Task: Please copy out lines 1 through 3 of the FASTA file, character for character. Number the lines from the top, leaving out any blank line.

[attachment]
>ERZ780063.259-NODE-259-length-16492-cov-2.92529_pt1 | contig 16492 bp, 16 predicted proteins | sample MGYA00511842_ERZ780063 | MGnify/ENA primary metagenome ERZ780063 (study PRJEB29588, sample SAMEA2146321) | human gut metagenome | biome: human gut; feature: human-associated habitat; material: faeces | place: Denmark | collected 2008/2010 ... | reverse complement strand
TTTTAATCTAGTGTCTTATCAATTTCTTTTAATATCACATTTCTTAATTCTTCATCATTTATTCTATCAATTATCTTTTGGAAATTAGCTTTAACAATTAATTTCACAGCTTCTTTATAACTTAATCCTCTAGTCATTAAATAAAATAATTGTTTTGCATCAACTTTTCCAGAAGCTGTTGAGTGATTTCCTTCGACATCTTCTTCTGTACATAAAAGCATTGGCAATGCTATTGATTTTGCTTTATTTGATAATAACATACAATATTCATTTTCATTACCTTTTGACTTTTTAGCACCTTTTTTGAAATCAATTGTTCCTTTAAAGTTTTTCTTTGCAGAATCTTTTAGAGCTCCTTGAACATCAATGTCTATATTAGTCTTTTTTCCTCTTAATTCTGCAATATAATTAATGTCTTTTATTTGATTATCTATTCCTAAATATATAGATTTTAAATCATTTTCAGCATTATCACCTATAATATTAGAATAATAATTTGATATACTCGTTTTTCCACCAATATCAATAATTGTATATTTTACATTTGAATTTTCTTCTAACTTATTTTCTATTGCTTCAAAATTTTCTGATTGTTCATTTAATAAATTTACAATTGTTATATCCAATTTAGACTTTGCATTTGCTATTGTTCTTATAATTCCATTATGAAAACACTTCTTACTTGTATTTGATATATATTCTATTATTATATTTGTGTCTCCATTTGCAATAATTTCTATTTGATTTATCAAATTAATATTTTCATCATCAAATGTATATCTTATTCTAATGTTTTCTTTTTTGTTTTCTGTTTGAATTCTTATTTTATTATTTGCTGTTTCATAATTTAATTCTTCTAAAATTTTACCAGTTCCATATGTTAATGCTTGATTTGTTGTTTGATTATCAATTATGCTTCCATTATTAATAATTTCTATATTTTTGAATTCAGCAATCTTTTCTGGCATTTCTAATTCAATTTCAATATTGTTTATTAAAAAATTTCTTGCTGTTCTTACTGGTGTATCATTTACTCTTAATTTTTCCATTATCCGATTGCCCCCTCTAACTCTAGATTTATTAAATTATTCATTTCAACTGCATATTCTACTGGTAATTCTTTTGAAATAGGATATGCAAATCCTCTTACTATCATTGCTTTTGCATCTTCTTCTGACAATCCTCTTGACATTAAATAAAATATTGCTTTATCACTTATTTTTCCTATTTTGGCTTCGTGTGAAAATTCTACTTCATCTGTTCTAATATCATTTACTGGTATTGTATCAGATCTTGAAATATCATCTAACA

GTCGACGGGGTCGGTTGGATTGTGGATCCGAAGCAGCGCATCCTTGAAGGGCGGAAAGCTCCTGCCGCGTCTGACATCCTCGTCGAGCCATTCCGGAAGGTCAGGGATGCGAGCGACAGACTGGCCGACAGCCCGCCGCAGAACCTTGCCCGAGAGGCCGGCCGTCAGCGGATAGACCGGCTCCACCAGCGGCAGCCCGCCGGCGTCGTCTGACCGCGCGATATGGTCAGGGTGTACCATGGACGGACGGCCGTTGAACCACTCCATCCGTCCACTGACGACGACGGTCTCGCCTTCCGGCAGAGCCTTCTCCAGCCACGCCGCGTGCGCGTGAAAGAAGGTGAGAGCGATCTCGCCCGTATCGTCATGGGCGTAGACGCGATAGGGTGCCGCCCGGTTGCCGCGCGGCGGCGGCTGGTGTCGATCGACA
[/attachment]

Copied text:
>ERZ780063.259-NODE-259-length-16492-cov-2.92529_pt1 | contig 16492 bp, 16 predicted proteins | sample MGYA00511842_ERZ780063 | MGnify/ENA primary metagenome ERZ780063 (study PRJEB29588, sample SAMEA2146321) | human gut metagenome | biome: human gut; feature: human-associated habitat; material: faeces | place: Denmark | collected 2008/2010 ... | reverse complement strand
TTTTAATCTAGTGTCTTATCAATTTCTTTTAATATCACATTTCTTAATTCTTCATCATTTATTCTATCAATTATCTTTTGGAAATTAGCTTTAACAATTAATTTCACAGCTTCTTTATAACTTAATCCTCTAGTCATTAAATAAAATAATTGTTTTGCATCAACTTTTCCAGAAGCTGTTGAGTGATTTCCTTCGACATCTTCTTCTGTACATAAAAGCATTGGCAATGCTATTGATTTTGCTTTATTTGATAATAACATACAATATTCATTTTCATTACCTTTTGACTTTTTAGCACCTTTTTTGAAATCAATTGTTCCTTTAAAGTTTTTCTTTGCAGAATCTTTTAGAGCTCCTTGAACATCAATGTCTATATTAGTCTTTTTTCCTCTTAATTCTGCAATATAATTAATGTCTTTTATTTGATTATCTATTCCTAAATATATAGATTTTAAATCATTTTCAGCATTATCACCTATAATATTAGAATAATAATTTGATATACTCGTTTTTCCACCAATATCAATAATTGTATATTTTACATTTGAATTTTCTTCTAACTTATTTTCTATTGCTTCAAAATTTTCTGATTGTTCATTTAATAAATTTACAATTGTTATATCCAATTTAGACTTTGCATTTGCTATTGTTCTTATAATTCCATTATGAAAACACTTCTTACTTGTATTTGATATATATTCTATTATTATATTTGTGTCTCCATTTGCAATAATTTCTATTTGATTTATCAAATTAATATTTTCATCATCAAATGTATATCTTATTCTAATGTTTTCTTTTTTGTTTTCTGTTTGAATTCTTATTTTATTATTTGCTGTTTCATAATTTAATTCTTCTAAAATTTTACCAGTTCCATATGTTAATGCTTGATTTGTTGTTTGATTATCAATTATGCTTCCATTATTAATAATTTCTATATTTTTGAATTCAGCAATCTTTTCTGGCATTTCTAATTCAATTTCAATATTGTTTATTAAAAAATTTCTTGCTGTTCTTACTGGTGTATCATTTACTCTTAATTTTTCCATTATCCGATTGCCCCCTCTAACTCTAGATTTATTAAATTATTCATTTCAACTGCATATTCTACTGGTAATTCTTTTGAAATAGGATATGCAAATCCTCTTACTATCATTGCTTTTGCATCTTCTTCTGACAATCCTCTTGACATTAAATAAAATATTGCTTTATCACTTATTTTTCCTATTTTGGCTTCGTGTGAAAATTCTACTTCATCTGTTCTAATATCATTTACTGGTATTGTATCAGATCTTGAAATATCATCTAACA

GTCGACGGGGTCGGTTGGATTGTGGATCCGAAGCAGCGCATCCTTGAAGGGCGGAAAGCTCCTGCCGCGTCTGACATCCTCGTCGAGCCATTCCGGAAGGTCAGGGATGCGAGCGACAGACTGGCCGACAGCCCGCCGCAGAACCTTGCCCGAGAGGCCGGCCGTCAGCGGATAGACCGGCTCCACCAGCGGCAGCCCGCCGGCGTCGTCTGACCGCGCGATATGGTCAGGGTGTACCATGGACGGACGGCCGTTGAACCACTCCATCCGTCCACTGACGACGACGGTCTCGCCTTCCGGCAGAGCCTTCTCCAGCCACGCCGCGTGCGCGTGAAAGAAGGTGAGAGCGATCTCGCCCGTATCGTCATGGGCGTAGACGCGATAGGGTGCCGCCCGGTTGCCGCGCGGCGGCGGCTGGTGTCGATCGACA